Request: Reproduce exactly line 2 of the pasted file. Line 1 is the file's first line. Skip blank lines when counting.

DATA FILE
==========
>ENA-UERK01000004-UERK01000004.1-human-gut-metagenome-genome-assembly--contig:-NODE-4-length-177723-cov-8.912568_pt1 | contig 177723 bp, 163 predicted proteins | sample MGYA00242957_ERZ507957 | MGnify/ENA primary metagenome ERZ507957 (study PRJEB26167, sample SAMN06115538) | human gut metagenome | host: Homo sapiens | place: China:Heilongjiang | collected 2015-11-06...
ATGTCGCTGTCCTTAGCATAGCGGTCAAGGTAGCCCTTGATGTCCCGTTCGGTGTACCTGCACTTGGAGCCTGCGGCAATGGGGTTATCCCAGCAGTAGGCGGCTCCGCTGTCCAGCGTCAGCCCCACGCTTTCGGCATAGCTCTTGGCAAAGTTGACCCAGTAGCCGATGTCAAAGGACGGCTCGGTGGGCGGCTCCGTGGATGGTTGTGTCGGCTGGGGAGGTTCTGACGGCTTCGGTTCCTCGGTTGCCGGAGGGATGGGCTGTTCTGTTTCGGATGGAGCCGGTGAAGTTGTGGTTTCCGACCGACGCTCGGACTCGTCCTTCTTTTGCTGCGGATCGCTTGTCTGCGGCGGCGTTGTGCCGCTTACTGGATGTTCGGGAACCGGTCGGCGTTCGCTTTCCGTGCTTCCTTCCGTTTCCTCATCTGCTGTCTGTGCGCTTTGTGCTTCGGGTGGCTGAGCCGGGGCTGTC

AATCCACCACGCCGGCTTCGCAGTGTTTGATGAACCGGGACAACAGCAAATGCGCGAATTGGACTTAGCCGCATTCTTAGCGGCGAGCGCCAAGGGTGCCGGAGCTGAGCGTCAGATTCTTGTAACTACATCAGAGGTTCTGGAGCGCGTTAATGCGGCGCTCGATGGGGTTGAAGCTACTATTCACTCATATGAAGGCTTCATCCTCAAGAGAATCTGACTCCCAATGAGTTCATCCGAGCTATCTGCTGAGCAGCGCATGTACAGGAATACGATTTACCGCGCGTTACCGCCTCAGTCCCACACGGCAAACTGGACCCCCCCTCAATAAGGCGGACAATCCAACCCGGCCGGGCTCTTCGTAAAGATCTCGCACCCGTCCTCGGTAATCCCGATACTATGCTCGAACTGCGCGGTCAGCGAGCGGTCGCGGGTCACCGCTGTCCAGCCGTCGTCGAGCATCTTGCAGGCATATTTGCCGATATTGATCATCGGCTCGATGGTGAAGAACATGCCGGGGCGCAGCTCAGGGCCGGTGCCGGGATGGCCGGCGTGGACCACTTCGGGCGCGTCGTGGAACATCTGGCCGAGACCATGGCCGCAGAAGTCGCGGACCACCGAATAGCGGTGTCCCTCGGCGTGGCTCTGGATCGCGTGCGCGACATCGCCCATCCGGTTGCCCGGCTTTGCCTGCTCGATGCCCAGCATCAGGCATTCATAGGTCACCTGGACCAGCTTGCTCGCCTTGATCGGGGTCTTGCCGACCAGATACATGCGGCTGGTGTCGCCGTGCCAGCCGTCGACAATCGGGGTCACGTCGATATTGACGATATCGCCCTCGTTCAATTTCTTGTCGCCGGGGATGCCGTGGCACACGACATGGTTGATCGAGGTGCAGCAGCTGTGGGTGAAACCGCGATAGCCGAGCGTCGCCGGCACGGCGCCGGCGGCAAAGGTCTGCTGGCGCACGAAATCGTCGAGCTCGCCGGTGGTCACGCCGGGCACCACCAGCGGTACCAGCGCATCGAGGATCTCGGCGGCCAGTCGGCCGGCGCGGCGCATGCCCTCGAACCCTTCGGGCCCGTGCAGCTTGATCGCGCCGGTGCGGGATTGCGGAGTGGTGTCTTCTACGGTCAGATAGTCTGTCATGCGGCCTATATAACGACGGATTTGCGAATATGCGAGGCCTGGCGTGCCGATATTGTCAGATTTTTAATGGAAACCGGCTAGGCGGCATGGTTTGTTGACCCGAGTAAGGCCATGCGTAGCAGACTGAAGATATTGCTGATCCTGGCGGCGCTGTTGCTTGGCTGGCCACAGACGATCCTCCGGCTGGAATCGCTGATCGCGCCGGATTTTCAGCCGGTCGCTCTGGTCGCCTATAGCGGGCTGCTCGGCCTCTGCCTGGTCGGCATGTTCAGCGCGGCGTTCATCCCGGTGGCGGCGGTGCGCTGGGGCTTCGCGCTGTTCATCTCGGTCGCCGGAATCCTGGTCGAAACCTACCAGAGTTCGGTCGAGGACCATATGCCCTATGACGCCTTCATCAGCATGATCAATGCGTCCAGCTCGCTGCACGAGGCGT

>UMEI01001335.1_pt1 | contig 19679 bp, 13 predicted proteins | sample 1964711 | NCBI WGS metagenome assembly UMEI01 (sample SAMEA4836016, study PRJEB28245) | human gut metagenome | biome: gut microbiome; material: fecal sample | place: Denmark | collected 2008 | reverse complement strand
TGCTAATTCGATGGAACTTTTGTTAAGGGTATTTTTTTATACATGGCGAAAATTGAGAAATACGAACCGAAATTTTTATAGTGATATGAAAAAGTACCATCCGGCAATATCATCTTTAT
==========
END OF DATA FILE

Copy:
ATGTCGCTGTCCTTAGCATAGCGGTCAAGGTAGCCCTTGATGTCCCGTTCGGTGTACCTGCACTTGGAGCCTGCGGCAATGGGGTTATCCCAGCAGTAGGCGGCTCCGCTGTCCAGCGTCAGCCCCACGCTTTCGGCATAGCTCTTGGCAAAGTTGACCCAGTAGCCGATGTCAAAGGACGGCTCGGTGGGCGGCTCCGTGGATGGTTGTGTCGGCTGGGGAGGTTCTGACGGCTTCGGTTCCTCGGTTGCCGGAGGGATGGGCTGTTCTGTTTCGGATGGAGCCGGTGAAGTTGTGGTTTCCGACCGACGCTCGGACTCGTCCTTCTTTTGCTGCGGATCGCTTGTCTGCGGCGGCGTTGTGCCGCTTACTGGATGTTCGGGAACCGGTCGGCGTTCGCTTTCCGTGCTTCCTTCCGTTTCCTCATCTGCTGTCTGTGCGCTTTGTGCTTCGGGTGGCTGAGCCGGGGCTGTC